Chemical Recycling Mixing Technology for Plastic Recycling

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Solvolysis and pyrolysis are two established technologies for chemical recycling. Both of these technologies involve demanding tasks for the mixing technology. This article summarizes the practical approaches to address these challenges — from lab, through piloting and demonstration scale, before building a commercial reactor or plant system.

Can we return polymers to their primal state of short hydrocarbon molecules? Chemical recycling does just that — but it needs the correct technologies for the mixing of the raw materials.
Can we return polymers to their primal state of short hydrocarbon molecules? Chemical recycling does just that — but it needs the correct technologies for the mixing of the raw materials.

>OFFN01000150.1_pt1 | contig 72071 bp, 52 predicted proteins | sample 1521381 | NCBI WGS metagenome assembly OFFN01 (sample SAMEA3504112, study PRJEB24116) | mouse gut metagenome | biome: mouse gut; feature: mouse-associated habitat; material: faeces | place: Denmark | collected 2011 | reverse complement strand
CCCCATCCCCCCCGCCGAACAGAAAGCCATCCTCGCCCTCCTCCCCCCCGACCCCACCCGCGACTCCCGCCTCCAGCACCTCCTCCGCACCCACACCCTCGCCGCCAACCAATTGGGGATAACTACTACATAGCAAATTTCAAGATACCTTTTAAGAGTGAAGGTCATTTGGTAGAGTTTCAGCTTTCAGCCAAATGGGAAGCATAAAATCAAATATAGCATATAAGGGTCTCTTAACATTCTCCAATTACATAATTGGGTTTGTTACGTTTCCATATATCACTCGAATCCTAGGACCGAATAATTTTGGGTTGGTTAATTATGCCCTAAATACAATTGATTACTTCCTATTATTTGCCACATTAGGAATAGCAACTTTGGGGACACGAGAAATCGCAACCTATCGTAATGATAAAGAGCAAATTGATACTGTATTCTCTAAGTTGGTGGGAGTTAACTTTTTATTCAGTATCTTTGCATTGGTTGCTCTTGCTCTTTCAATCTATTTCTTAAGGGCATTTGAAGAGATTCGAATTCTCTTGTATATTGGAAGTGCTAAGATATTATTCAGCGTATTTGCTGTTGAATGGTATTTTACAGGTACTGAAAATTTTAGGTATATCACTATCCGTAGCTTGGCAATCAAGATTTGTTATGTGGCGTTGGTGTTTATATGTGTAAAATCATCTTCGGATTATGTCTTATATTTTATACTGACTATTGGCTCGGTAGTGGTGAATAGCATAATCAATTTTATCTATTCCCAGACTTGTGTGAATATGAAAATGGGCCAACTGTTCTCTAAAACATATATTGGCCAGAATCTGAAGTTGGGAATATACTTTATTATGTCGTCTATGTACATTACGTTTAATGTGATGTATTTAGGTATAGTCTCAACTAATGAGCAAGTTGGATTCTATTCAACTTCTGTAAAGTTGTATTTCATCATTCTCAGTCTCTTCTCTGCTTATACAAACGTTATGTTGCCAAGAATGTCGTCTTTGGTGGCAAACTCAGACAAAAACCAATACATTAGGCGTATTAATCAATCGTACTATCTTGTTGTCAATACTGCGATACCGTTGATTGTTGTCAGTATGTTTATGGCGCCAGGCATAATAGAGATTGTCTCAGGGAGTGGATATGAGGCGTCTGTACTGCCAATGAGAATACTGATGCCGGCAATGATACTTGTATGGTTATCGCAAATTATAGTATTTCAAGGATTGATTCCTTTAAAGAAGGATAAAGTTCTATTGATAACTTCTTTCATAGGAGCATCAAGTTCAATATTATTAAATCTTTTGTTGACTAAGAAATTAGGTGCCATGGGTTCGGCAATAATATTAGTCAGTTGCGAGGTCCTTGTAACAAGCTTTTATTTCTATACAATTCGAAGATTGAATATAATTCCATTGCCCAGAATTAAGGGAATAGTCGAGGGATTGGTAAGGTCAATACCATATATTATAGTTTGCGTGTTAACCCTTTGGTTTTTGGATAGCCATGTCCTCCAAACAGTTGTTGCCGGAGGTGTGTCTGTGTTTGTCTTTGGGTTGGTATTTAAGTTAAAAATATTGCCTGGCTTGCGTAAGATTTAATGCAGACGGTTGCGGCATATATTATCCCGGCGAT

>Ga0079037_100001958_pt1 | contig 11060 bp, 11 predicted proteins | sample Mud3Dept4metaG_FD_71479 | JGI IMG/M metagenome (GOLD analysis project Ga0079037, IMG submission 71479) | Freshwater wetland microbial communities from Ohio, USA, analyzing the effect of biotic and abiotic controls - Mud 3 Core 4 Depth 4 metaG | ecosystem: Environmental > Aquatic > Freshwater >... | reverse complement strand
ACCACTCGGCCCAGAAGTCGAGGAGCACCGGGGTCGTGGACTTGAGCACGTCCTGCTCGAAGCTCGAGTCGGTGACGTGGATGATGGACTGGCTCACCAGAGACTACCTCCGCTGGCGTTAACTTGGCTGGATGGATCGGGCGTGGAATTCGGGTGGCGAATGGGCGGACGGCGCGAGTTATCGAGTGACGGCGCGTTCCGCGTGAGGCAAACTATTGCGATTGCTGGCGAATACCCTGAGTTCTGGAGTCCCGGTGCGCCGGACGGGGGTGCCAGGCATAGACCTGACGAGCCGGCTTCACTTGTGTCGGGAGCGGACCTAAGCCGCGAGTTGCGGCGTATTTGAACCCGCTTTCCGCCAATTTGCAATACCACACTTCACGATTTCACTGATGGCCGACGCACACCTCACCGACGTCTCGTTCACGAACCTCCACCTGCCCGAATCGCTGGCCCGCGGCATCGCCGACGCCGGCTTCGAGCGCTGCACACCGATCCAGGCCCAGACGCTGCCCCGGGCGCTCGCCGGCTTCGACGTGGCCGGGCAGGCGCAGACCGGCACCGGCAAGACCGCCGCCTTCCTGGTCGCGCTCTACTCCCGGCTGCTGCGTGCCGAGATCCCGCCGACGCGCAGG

(Bild: Source: © Scisetti Alfio, maykal, BillionPhotos.com, tunedin, aryfahmed, gertrudda - stock.adobe.com; Ekato [M] Frank)

The use of plastic offers many advantages as it is a very versatile material and can be tailored to meet specific technical needs. It is also cost-effective and affordable, lightweight, easy to mold into various shapes and resistant to corrosion. Consequently, plastic has transformed the way we consume and has displaced other materials that were previously used for the applications, such as wood, metal, and glass.

Consequently, there is still a strong and continuing demand for polymers. Global polymer production was estimated to be 390.7 million metric tons in 2021 with a potential to grow to 460 million metric tons in 2030 [Source: Plastics Europe in “Plastics — The Facts 2022”, October 2022].